Mouse and keyboard, meet boy and Kratos
Lately Sony has been increasingly open to putting previously PlayStation-exclusive games on PC, and today’s release of God of War is the most notable yet. One of Sony’s premier franchises since the original game was released for the PS2 in 2005, all subsequent titles — a 2007 spinoff for mobile phones aside — have been locked to PlayStation hardware. Santa Monica Studio’s 2018 God of War is one of the most acclaimed games for the PS4, and now it’s available to a new audience for the first time.
I’ve spent some time with the PC version and found it to be impressively well-tailored to the platform, which is not always a given. I spoke with Santa Monica’s senior manager of technical production Matt DeWald and lead UX designer and accessibility lead Mila Pavlin to find out more about the process of bringing God of War to PC.
“It was about two years ago that we decided to look into whether it was possible,” DeWald says. “So the idea came down of like, Okay, let’s let’s think about whether we could do a PC [port] — we have a custom engine, we haven’t actually released a PC game, let’s get it up and running and just see what are the issues that we’re going to have and how much work is this going to actually take.” Santa Monica tasked Jetpack Interactive, a studio in Vancouver that had already been working on other internal collaborations, with figuring out the scope of the project, and ultimately it got approved.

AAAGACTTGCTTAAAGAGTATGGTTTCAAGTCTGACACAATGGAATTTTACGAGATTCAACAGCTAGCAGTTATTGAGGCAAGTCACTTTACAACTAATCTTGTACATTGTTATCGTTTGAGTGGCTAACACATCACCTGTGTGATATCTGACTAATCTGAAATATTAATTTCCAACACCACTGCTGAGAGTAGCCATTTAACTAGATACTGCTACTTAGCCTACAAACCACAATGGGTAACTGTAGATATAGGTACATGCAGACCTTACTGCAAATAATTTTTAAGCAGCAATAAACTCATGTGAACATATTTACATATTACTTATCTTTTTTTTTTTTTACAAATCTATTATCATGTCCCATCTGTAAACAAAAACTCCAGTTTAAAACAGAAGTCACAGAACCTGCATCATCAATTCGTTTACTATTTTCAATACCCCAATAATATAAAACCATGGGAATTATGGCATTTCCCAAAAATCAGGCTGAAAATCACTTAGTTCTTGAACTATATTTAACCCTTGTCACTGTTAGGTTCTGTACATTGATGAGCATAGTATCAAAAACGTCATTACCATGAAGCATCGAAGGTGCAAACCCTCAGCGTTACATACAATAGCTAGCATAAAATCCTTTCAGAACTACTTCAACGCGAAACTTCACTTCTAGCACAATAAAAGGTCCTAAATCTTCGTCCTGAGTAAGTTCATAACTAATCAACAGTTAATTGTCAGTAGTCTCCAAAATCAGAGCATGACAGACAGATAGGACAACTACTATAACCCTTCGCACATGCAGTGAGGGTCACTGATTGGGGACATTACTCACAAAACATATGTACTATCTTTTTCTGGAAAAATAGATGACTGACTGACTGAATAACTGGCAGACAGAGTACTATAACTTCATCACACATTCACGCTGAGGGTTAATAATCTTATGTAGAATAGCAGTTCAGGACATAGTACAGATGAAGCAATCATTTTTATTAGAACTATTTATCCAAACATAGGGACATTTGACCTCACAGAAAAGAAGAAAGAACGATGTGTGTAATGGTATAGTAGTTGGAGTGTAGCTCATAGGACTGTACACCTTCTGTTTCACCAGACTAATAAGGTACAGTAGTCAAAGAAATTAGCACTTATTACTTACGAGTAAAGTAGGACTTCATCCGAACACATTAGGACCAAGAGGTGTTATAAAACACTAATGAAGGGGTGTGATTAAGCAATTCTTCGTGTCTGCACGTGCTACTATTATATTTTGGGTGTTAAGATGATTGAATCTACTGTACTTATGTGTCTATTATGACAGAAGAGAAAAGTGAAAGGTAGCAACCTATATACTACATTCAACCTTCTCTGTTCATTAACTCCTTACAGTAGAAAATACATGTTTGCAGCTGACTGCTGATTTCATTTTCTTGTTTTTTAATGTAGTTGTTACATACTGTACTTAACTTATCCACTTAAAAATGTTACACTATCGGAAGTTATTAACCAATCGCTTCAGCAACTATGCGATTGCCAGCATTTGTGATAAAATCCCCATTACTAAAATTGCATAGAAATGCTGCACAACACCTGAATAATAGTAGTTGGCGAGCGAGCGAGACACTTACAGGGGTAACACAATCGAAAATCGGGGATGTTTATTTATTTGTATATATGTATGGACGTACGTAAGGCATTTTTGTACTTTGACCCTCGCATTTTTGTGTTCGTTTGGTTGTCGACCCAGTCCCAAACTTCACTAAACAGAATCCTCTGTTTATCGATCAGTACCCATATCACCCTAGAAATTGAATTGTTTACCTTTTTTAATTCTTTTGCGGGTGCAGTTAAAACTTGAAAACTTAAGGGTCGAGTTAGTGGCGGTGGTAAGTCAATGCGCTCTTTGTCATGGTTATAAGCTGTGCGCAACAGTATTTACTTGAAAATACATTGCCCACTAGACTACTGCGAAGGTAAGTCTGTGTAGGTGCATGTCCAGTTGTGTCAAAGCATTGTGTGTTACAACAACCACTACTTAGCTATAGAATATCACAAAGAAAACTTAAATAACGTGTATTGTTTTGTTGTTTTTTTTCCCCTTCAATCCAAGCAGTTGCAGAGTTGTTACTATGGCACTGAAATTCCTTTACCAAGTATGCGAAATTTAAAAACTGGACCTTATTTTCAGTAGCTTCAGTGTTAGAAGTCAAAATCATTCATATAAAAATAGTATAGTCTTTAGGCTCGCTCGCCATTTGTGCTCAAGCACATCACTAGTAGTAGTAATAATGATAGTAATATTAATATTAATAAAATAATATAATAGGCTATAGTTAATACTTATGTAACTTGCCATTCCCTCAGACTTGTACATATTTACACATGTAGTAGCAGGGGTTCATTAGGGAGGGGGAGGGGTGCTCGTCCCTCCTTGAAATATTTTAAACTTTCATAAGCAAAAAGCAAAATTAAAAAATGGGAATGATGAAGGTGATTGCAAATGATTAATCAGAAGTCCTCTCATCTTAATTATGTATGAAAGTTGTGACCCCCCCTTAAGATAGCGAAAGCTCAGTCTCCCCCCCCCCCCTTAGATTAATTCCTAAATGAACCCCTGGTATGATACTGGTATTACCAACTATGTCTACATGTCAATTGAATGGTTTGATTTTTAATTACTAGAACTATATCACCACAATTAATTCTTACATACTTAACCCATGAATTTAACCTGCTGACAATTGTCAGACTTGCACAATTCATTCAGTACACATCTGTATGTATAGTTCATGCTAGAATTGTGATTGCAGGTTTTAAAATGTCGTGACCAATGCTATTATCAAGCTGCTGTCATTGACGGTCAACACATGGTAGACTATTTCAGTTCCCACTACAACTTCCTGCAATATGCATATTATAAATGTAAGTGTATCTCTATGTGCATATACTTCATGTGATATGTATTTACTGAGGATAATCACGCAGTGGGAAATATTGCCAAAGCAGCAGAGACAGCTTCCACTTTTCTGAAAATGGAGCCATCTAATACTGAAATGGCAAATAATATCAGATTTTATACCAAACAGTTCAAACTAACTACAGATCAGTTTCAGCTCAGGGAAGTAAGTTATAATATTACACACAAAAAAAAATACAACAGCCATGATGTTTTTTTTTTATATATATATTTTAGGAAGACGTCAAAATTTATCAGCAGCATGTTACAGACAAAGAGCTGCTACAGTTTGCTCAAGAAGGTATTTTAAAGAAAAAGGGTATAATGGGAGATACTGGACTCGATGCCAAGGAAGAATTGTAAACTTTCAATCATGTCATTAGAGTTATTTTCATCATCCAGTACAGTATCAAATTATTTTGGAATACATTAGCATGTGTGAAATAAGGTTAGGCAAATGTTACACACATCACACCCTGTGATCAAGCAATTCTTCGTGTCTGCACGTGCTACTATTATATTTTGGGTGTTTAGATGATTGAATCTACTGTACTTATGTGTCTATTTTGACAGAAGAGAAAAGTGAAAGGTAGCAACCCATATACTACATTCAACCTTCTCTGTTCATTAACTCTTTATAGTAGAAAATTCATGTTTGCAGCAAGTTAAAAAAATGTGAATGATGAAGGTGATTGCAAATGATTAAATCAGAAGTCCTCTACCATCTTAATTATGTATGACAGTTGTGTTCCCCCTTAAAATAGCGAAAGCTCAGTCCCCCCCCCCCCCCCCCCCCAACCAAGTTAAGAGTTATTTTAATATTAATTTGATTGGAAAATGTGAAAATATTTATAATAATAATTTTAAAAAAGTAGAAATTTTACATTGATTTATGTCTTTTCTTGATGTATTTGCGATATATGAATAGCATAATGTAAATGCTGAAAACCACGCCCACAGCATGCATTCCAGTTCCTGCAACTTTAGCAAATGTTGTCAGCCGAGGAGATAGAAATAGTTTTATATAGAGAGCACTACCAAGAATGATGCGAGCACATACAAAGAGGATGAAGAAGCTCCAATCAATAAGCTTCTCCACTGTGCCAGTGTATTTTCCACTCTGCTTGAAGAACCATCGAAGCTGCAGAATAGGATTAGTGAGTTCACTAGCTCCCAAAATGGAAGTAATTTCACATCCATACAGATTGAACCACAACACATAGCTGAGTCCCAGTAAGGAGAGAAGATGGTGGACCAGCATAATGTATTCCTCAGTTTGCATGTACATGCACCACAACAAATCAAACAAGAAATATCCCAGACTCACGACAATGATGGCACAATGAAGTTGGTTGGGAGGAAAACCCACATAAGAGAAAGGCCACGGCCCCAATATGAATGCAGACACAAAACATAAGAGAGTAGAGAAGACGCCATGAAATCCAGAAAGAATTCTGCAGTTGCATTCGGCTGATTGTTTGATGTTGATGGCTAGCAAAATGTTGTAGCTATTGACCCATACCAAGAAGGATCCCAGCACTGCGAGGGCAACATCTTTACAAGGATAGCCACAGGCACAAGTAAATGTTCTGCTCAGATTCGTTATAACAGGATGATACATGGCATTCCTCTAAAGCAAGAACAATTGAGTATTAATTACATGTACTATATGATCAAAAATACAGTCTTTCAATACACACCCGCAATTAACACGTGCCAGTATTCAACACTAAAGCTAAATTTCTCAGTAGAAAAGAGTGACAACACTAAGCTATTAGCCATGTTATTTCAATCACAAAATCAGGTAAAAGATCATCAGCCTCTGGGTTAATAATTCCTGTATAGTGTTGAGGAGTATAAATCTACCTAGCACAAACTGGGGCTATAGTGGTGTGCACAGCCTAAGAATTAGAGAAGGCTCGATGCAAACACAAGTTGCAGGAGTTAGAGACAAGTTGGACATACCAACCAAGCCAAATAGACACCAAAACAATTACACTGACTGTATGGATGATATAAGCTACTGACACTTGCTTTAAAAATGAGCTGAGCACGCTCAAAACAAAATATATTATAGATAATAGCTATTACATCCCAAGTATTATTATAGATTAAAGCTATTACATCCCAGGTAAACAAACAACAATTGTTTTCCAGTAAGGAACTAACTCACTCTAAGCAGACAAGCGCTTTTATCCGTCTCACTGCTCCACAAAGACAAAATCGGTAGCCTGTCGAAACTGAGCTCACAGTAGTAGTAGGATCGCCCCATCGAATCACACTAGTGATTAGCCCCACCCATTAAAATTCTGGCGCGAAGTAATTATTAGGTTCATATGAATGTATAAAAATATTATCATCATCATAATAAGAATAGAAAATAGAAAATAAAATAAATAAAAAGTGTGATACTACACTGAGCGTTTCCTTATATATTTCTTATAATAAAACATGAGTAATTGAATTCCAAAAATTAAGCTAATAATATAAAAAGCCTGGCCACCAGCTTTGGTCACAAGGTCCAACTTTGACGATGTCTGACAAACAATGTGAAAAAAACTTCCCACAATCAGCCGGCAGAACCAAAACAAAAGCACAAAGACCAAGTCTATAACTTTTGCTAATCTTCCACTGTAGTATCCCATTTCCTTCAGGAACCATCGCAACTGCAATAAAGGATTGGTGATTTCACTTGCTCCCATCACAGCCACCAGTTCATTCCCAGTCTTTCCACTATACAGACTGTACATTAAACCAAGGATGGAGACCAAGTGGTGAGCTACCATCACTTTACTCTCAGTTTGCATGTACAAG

“They’re integrated into the team, so they’re not really a typical port house where we offload something and throw it over the fence,” DeWald says of Jetpack. “They’re working out of our code bases, they’re on our Teams channels and they’re communicating with our team, they’re part of our standups.” Four engineers at Jetpack handled primary development of the port, with DeWald serving as producer and other Santa Monica members like Pavlin making additional contributions.
“[PC players] want it to feel like it was built for the PC rather than being a port,” says Pavlin, who worked on the project’s UX and controls. “So a lot of the work that we did early on was about hitting those points on the graphic quality, making sure that the graphics quality were up to standards and that it was responsive on the PC platform and then making sure that the controls were customizable and felt good in the native configuration.”